<a href="https://biblicalmissiology.org/blog/author/adam/" target="_self">Adam Simnowitz</a>

Adam Simnowitz

Adam Simnowitz is a minister with the Assemblies of God. He lives in Dearborn, MI. He holds a M.A. from Columbia International University from their College of Intercultural Studies. His thesis is available on this website: "Muslim Idiom Translation: Assessing So-Called Scripture Translation For Muslim Audiences With A Look Into Its Origins In Eugene A. Nida's Theories Of Dynamic Equivalence And Cultural Anthropology: https://biblicalmissiology.org/2016/03/21/muslim-idiom-translation-assessing-so-called-scripture-translation-for-muslim-audiences-with-a-look-into-its-origins-in-eugene-a-nidas-theories-of-dynamic-equivalence-and-cultural-anthro/

5 Comments

  1. Aaron M Shryock

    Thanks, Adam, for your kind words about my chapter in the book.

  2. Adam Simnowitz

    Ant, thank you for so quickly responding. Your affirmation that the Son is eternal is extremely reassuring and greatly appreciated.

  3. Ant Greenham

    I want to offer my clarification (since I wrote the editorial comment concerned) in response to these remarks: “Finally, the editorial comment regarding the “father-son role, between the older and younger generation… provides the basis for the analogical use of Son in Bible translations” (94, 425) is in need of clarification. As written, this comment is not according to the witness of Scripture that the Son of God is eternal (e.g. John 17:5, 24; Heb 1:8-10; 7:3) and runs counter to the parts of the book that refer to the “eternal Son” (e.g. 12, 20, 64).”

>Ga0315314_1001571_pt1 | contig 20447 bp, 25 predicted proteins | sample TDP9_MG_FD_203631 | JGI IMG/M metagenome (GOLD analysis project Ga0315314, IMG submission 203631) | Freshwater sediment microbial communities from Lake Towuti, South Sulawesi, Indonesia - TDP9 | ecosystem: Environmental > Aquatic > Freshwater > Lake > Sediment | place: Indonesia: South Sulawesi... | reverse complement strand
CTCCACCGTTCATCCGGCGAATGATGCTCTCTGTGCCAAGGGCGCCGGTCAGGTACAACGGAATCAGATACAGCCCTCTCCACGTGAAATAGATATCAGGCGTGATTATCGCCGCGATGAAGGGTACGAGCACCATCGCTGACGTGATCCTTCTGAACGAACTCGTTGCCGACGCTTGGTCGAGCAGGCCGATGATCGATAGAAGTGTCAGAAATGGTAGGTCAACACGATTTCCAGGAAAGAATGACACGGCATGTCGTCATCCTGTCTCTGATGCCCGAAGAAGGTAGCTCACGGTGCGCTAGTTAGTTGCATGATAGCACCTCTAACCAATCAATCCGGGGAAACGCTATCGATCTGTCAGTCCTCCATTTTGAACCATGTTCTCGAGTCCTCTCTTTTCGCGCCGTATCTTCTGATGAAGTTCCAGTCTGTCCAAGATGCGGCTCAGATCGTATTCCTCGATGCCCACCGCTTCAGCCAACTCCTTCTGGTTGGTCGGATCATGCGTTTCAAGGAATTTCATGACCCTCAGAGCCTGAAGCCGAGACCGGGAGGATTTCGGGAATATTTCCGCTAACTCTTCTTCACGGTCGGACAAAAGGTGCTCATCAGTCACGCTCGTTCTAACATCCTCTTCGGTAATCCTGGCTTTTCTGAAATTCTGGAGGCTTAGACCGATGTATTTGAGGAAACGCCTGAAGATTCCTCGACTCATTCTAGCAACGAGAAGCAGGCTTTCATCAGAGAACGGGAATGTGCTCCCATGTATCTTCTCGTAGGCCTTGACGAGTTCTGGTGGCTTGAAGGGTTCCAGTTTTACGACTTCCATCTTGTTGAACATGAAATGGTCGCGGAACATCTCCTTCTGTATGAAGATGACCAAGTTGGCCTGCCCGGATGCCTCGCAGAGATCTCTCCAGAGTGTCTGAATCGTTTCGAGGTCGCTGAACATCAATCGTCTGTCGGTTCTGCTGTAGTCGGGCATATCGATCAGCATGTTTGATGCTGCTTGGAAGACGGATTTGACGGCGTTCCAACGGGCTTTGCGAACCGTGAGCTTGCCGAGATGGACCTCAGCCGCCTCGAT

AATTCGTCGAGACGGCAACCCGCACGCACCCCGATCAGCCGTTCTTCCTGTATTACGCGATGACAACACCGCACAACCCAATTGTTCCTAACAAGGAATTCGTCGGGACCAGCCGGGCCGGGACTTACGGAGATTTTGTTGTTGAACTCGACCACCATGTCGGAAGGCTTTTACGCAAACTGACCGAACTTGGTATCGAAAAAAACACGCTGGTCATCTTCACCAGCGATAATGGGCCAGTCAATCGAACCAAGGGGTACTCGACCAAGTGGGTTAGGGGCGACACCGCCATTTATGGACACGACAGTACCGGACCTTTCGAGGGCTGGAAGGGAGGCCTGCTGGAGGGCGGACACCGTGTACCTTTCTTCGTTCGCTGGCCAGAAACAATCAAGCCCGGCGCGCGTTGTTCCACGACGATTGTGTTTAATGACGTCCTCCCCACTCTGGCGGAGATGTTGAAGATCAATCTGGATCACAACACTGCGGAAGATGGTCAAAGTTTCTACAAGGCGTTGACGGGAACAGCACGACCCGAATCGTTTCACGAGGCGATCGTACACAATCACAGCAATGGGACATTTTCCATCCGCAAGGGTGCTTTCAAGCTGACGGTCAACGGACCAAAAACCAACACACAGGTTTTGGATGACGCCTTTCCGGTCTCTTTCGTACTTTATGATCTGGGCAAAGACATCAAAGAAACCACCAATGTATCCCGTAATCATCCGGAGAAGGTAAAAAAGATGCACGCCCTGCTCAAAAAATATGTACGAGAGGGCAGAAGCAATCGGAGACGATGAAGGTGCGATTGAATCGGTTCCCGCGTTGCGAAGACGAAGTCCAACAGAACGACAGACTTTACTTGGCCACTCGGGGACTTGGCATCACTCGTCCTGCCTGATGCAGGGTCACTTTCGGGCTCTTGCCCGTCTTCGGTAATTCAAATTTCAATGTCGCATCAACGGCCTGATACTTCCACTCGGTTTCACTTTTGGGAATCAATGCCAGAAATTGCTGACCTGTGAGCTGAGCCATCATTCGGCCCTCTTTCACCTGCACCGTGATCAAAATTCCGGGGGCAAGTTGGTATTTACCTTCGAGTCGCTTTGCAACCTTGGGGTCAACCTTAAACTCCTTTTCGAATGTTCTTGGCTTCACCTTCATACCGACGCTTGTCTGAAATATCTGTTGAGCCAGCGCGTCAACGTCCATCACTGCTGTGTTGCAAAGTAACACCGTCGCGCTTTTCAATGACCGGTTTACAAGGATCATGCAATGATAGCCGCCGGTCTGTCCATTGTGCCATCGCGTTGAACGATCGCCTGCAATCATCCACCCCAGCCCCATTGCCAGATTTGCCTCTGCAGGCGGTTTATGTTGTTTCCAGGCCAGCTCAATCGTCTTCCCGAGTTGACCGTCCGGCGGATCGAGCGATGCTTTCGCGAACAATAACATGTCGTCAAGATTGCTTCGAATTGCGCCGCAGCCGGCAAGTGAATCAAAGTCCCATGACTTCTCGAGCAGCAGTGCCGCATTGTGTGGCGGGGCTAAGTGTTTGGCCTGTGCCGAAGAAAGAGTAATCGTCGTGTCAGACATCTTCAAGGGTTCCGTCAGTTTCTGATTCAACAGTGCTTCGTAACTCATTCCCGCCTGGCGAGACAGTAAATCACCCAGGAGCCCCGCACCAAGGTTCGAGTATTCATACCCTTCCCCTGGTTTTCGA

Of course, the Son is eternal. As you point out, Scripture is very clear on that. However, the question is, How does one communicate the eternal relationship between God the Father and God the Son using a human analogy? No human father-son relationship is eternal, yet father-son language is what Scripture uses, even though it breaks down in every human situation: No human father-son setup captures God’s eternal nature. However, this analogy is the essential and indispensable way the Holy Spirit chose to communicate the (eternal) divine relationship. My comment should thus be understood in terms of role (or function) within the Godhead, not as an attempt to liken the Creator to the (temporal) creature ontologically (as if God the Father is older than God the Son). And the reason I italicized the word role in my brief comment was to make that point.

    Additionally, I had Patrick Krayer’s discussion on pp.143-45 in mind when I penned my comment in both places. The father-son role is indeed transcultural (i.e., universal), despite all the anthropological examples Krayer assembles to suggest it is not.

  4. Adam Simnowitz

    Aaron, your contribution, “The Translation of the Names of God in the Chadian Arabic Old Testament” (ch. 12) is outstanding. Showing the similarities between the Chadian Arabic version and the Sharif Bible in Arabic is essential to any understanding of the liberties taken by the translator(s) of the Chadian. Your thorough research is evident throughout your article; it is extremely informative; and lays before the reader the non-negotiable importance of properly translating the names of God in the OT. Much thanks!

  5. Aaron M Shryock

    Thank you for this review, Adam!

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